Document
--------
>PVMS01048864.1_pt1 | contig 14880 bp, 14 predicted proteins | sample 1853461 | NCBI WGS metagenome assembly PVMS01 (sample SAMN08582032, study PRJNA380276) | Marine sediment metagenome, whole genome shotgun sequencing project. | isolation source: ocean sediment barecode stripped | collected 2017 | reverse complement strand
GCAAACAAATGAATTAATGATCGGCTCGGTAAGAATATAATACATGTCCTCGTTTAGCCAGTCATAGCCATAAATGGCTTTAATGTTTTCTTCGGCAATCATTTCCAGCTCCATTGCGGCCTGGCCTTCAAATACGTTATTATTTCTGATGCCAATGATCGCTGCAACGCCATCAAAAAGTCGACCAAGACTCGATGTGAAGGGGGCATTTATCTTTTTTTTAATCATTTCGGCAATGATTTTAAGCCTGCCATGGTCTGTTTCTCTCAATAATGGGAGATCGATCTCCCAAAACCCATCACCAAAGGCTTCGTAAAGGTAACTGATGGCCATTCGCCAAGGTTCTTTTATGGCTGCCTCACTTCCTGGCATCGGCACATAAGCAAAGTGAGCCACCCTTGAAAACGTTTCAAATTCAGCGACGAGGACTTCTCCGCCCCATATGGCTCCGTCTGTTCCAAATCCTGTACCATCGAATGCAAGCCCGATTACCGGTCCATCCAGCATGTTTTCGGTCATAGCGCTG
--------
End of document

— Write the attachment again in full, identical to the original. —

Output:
>PVMS01048864.1_pt1 | contig 14880 bp, 14 predicted proteins | sample 1853461 | NCBI WGS metagenome assembly PVMS01 (sample SAMN08582032, study PRJNA380276) | Marine sediment metagenome, whole genome shotgun sequencing project. | isolation source: ocean sediment barecode stripped | collected 2017 | reverse complement strand
GCAAACAAATGAATTAATGATCGGCTCGGTAAGAATATAATACATGTCCTCGTTTAGCCAGTCATAGCCATAAATGGCTTTAATGTTTTCTTCGGCAATCATTTCCAGCTCCATTGCGGCCTGGCCTTCAAATACGTTATTATTTCTGATGCCAATGATCGCTGCAACGCCATCAAAAAGTCGACCAAGACTCGATGTGAAGGGGGCATTTATCTTTTTTTTAATCATTTCGGCAATGATTTTAAGCCTGCCATGGTCTGTTTCTCTCAATAATGGGAGATCGATCTCCCAAAACCCATCACCAAAGGCTTCGTAAAGGTAACTGATGGCCATTCGCCAAGGTTCTTTTATGGCTGCCTCACTTCCTGGCATCGGCACATAAGCAAAGTGAGCCACCCTTGAAAACGTTTCAAATTCAGCGACGAGGACTTCTCCGCCCCATATGGCTCCGTCTGTTCCAAATCCTGTACCATCGAATGCAAGCCCGATTACCGGTCCATCCAGCATGTTTTCGGTCATAGCGCTG